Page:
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Restriction Enzyme Digestion & Southern Blotting of DNA PowerPoint Presentation
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Restriction Enzyme Digestion & Southern Blotting of DNA

Restriction Enzyme Digestion & Southern Blotting of DNA

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Restriction Enzyme Digestion & Southern Blotting of DNA

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  1. Restriction Enzyme Digestion & Southern Blotting of DNA

  2. Experiment Goals • Digestion of DNA by restriction enzyme • Analyze digested DNA by electrophoresis • Transfer digested DNA to nitrocellulose filters (Southern blotting) • Procedure of setting up a Southern blotting

  3. Restriction Enzymes • Definition: • A restriction enzyme (or restriction endonuclease) is an enzyme that cuts double-stranded DNA at specific sites that it recognizes. • The enzyme makes two incisions, one through each of the sugar-phosphate backbones (i.e., each strand) of the double helix without damaging the nitrogenous bases.

  4. Restriction enzyme The enzyme EcoRI cutting DNA at its recognition sequence • Different restriction enzymes have different recognition sequences. • This makes it possible to create a wide variety of different gene fragments.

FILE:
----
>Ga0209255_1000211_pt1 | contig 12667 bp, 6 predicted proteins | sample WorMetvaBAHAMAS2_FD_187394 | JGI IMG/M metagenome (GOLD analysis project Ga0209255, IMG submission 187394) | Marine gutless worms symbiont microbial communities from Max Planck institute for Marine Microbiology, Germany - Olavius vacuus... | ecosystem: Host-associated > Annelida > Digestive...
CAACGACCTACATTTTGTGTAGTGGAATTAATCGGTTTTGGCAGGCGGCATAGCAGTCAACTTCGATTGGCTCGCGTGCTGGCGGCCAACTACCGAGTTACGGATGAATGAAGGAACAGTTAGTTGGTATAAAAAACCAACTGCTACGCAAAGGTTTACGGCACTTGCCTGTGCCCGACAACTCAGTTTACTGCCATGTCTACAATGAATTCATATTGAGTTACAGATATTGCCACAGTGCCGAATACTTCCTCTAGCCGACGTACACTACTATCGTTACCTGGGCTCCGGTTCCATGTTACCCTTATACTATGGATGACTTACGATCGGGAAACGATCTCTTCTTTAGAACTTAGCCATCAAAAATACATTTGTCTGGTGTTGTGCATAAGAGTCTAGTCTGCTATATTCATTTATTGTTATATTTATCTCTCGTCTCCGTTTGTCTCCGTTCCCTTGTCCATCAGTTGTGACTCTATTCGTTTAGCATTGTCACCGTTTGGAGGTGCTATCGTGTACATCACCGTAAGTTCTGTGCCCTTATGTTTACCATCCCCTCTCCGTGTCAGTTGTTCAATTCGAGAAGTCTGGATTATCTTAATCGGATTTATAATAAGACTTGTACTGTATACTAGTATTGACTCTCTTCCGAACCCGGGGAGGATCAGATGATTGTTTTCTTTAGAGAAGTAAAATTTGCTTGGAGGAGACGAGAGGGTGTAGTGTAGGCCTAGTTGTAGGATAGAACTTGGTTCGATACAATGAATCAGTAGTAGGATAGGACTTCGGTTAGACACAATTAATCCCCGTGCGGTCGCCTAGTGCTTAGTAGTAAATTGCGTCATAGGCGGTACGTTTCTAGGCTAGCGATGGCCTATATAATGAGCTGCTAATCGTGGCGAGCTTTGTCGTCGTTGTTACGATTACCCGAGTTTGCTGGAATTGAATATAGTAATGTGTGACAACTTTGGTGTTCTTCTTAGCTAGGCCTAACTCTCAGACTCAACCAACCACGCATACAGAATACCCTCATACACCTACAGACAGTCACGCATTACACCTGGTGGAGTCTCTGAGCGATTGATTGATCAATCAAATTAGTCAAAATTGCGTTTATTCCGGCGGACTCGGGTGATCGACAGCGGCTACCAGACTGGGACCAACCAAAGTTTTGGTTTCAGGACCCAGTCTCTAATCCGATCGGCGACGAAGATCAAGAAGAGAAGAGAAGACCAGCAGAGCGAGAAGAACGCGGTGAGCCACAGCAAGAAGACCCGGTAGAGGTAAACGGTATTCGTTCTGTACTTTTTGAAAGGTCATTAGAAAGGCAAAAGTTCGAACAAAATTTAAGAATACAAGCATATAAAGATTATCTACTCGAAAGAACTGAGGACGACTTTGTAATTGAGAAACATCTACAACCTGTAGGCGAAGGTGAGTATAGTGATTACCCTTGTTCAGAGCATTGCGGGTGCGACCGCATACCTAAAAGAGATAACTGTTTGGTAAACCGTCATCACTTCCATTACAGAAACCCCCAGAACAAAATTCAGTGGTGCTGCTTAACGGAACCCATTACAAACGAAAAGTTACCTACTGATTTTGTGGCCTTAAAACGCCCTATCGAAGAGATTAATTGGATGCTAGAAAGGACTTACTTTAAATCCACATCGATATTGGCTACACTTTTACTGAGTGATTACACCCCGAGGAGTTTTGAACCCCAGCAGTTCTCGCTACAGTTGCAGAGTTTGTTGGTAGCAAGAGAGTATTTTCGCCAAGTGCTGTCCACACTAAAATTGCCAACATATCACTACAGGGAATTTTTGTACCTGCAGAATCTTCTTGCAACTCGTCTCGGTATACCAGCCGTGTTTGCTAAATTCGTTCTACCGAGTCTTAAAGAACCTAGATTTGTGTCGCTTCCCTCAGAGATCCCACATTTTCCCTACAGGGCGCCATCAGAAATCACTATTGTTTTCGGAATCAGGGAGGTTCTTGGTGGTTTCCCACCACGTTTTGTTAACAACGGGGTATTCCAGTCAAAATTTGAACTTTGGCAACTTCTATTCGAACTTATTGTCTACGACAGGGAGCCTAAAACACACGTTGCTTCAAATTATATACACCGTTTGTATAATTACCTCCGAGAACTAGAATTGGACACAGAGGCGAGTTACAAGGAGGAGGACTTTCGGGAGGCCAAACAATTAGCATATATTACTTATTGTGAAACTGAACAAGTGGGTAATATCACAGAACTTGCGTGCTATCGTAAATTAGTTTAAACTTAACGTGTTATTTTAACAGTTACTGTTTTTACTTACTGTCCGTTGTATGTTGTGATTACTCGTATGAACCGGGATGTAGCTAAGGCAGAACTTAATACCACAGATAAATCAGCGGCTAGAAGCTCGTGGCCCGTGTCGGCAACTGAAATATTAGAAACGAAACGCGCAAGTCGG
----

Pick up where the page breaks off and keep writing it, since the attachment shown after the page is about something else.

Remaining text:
5. Function of Restriction Enzymes in microorganisms • Provide microorganisms with resistance to invading organisms or foreign DNA. • Endonucleases in bacterial cells resist infections by viruses, by destroying foreign DNA molecules. • consist of a related pair of enzymes • Endonuclease – cuts foreign DNA • Methylase – protects host DNA

  6. Methylase Enzymes • Restriction enzymes usually occur in combination with one or two modification enzymes (DNA-methyltransferases) • Protect the cell’s own DNA from cleavage by the restriction enzyme. • Modification enzymes recognize the same DNA sequence as the restriction enzyme that they accompany, • Instead of cleaving the sequence, they methylate one of the bases in each of the DNA strands. • The methyl groups protrude into the major groove of DNA at the binding site and prevent the restriction enzyme from acting upon it.

  7. Naming • Restriction enzymes are named based on the bacteria in which they are isolated in the following manner: example “EcoRI” • E Escherichia (genus) • co coli (species) • R RY13(strain) • I First identified Order

  8. Restriction Enzyme • There are hundreds of different REs from different microorganisms • Each RE cuts DNA at a specific “recognition sequence” of nucleotides. Examples: • EcoRI-- GAATTC; • AluI -- AGCT • Each recognizes its specific “recognition sequence” and cuts both strands of DNA wherever that sequence is found, but nowhere else.

  9. Restriction Enzyme Uses • Recombinant DNA technology • Cloning • Replicates a sequence inserted into a host cell • DNA restriction mapping • A rough map of a DNA fragment • DNA fingerprints